Urgent action is needed to tackle the plastic recycling ‘postcode lottery’

Urgent action is needed to tackle the plastic recycling ‘postcode lottery’

The University of Manchester ‘One Bin to Rule Them All’ project team outlines how implementing a new plastic recycling system in the UK could improve participation rates

Our ineffectiveness at recycling plastic packaging waste is causing a significant environmental problem.

Of the 2.5 million tonnes of plastic waste generated in the UK in 2021, just 44% was recycled and over 60% was sent abroad, exporting the problem of plastic waste to countries that often do not have the ability to re-use or dispose of this waste sustainably.

Recent years have seen consumers bombarded with campaigns promoting the importance of recycling, in an attempt drive up participation rates. However, whilst the intention and effort of such policies are welcome, they have had little success.

And, as shown in a new report written by The University of Manchester’s ‘One Bin to Rule Them All project team – which involves a cross-sector consortium of 25 industry partners and local authorities – the blame does not in fact lie with consumers, but with the convoluted nature of the recycling system.

Trialling a ‘one bin for all plastics’ system

Our research involved trialling a ‘one bin for all plastics’ system, which saw 30 households get a separate bin for all of their plastic waste for a two-week period.

This allowed the project team to explore how consumers engage with recycling, and showed that the blame levelled against households for poor quality recycling is largely misplaced.

Indeed, most households are eager to do the right thing, with numerous respondents demonstrating a willingness to go above and beyond to correctly dispose of their plastic.

So, what needs to change to make sure their efforts don’t go to waste?

Low recycling rates are driven by confusion over rules

The research found that the key driver of low recycling rates is confusion over rules as to what can and can’t be thrown away – and with an estimated 39 differing bin regimes currently in place across the UK, as well as 3,500 waste recycling plants with varying capabilities in infrastructure, it’s understandable why.

Described as a ‘postcode lottery’, this siloed and fragmented system has caused a lack of clarity over correct procedure, whilst the inability of some local authorities to process certain plastics holds back consumers from recycling what may be possible to recycle elsewhere.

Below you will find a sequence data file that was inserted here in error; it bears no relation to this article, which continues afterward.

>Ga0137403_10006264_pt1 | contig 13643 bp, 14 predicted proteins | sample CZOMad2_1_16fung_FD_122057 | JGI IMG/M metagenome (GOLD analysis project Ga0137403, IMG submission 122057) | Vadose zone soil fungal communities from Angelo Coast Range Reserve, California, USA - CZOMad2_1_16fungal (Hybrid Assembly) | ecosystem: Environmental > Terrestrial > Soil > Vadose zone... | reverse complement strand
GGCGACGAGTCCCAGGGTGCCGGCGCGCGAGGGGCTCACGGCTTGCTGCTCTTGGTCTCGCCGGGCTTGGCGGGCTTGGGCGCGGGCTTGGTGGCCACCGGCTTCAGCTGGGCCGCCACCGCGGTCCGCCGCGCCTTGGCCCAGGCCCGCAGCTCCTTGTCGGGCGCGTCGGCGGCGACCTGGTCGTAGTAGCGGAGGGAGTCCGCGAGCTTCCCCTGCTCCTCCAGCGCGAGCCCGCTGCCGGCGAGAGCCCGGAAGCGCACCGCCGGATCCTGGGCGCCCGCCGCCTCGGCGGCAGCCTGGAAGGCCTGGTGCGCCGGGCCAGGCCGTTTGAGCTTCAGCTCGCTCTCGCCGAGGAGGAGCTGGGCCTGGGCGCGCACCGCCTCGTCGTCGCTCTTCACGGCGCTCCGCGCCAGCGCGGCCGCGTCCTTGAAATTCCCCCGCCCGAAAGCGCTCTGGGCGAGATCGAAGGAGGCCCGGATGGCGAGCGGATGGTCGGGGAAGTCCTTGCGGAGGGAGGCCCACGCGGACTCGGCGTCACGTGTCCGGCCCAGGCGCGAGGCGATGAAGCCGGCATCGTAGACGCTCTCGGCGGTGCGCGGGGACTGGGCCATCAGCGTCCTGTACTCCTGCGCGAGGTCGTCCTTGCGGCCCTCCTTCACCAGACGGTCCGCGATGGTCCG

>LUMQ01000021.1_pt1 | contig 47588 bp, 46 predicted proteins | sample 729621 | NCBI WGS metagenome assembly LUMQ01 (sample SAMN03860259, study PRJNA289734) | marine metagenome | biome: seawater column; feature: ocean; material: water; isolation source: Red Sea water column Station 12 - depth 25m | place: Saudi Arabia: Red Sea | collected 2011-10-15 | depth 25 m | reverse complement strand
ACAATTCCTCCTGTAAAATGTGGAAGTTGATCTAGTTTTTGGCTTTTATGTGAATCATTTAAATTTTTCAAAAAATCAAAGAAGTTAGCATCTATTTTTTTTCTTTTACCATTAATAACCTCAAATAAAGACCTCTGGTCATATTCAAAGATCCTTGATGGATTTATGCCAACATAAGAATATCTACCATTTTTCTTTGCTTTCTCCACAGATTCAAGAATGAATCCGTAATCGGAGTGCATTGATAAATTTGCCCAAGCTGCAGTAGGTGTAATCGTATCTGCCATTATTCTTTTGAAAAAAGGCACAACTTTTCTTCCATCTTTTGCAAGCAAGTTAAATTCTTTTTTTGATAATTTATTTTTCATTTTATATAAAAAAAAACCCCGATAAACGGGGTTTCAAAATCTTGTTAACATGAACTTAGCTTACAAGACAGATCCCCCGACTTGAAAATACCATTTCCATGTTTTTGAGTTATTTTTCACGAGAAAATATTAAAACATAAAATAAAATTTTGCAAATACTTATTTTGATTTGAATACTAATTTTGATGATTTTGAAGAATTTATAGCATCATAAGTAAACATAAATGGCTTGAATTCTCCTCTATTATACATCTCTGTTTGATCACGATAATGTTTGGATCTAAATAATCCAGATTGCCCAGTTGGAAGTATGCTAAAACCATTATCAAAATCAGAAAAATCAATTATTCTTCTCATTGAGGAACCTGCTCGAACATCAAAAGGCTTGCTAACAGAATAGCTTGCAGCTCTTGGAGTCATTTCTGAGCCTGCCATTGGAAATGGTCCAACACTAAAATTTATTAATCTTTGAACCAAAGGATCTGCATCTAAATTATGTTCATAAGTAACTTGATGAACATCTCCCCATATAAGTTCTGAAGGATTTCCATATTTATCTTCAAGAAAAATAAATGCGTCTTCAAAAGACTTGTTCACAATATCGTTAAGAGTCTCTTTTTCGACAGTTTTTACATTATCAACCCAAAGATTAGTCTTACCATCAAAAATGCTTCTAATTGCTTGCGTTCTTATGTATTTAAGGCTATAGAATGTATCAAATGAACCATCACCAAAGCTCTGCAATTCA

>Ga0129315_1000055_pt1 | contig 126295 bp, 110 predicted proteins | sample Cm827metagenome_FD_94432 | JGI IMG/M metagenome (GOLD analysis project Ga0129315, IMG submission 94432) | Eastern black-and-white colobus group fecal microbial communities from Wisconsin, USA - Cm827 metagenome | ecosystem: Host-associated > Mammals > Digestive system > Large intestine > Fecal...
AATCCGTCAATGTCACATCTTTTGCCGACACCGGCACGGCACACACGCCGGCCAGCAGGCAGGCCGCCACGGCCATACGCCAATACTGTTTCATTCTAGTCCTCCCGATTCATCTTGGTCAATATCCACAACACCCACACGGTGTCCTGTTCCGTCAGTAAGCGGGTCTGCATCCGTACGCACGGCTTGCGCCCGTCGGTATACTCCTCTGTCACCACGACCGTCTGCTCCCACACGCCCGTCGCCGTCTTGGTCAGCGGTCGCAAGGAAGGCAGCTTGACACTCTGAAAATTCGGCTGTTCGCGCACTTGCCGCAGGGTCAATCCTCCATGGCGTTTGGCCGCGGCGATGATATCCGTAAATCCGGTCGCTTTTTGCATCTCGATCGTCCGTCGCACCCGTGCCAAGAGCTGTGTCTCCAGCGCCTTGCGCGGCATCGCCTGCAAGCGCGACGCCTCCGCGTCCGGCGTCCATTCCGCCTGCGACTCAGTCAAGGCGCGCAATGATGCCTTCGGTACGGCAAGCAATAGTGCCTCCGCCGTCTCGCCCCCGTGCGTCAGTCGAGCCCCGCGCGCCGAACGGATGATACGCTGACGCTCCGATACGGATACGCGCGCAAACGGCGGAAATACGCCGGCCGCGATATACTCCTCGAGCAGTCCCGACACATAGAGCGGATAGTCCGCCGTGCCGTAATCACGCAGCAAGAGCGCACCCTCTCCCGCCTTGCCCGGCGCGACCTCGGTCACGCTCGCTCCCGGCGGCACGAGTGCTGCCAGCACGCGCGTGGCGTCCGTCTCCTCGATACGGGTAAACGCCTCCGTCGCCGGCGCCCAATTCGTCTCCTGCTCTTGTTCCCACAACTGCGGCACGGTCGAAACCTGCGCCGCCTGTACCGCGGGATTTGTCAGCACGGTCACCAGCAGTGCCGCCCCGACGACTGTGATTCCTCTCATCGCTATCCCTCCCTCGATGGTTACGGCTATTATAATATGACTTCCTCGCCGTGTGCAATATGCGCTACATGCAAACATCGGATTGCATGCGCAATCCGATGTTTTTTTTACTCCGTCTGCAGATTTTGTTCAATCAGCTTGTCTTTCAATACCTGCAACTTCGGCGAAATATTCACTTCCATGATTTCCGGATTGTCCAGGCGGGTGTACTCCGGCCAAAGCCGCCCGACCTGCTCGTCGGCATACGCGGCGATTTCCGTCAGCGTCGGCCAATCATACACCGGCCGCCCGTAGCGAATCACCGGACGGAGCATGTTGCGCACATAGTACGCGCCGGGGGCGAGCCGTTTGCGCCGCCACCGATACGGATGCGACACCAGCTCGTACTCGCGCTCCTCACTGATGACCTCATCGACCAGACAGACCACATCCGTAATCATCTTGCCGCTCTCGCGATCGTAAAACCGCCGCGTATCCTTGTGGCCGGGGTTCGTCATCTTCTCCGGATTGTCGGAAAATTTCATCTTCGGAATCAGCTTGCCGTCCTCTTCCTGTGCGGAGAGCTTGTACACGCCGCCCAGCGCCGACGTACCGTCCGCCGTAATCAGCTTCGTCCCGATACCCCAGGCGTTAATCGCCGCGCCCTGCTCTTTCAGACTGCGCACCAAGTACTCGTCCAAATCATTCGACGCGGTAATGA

Introducing a standardised approach to plastic recycling

A first step in tackling this would involve the adoption of a standardised approach to plastic recycling, to allow for a consistent method of waste management across the country.

Two years ago, the government outlined plans to do just that, by introducing nationwide consistency in recycling standards by October this year. However, in a new ‘waste prevention programme’ published in July, officials quietly confirmed that consistent recycling collections would be delayed until late 2025.

This is a huge blow. Introducing recycling consistency could create a platform on which the government can begin to effectively deliver the transition towards a circular economy of plastic waste, and these plans should be prioritised rather than kicked further down the road.

Crucially, it is worth noting that the onus does not lie solely on government or local authorities. Consistency in collection can only be truly effective if packaging designers and plastic producers adopt a large-scale, standardised approach to manufacturing.

Multi-material packaging is much harder to recycle

The 30 households involved in the ‘One Bin’ project trial disposed of a total of 5,800 pieces of plastic over the two-week trial period. Of this total, nearly half of the items collected consisted of multi-material packaging.

Made up of a combination of materials, these are much harder to recycle, with their inconsistency in composition meaning that a lot more plastic ends up in the general bin instead of being collected for reuse.

Maximising the recycling of such materials will involve simplifying their design and disposal. In this regard, delivering any real change would require broad adoption across sectors. This may take some time to co-ordinate, but it would pay dividends by increasing the amount of high-quality recycled plastic that can be used in packaging moving forward.

The research shows the willingness for change amongst consumers, but we need to ensure the infrastructure is in place to support this. The issue can no longer be ignored if the UK is to truly achieve its sustainability goals.

The University of Manchester’s ‘One Bin to Rule Them All’ project team

Dr Helen Holmes, Dr Maria Sharmina, Professor Michael Shaver, Dr Adeyemi Adelekan, Dr Kristoffer Kortsen, and Dr Torik Holmes.

This article will also appear in the fifteenth edition of the quarterly publication of the Innovation News Network.

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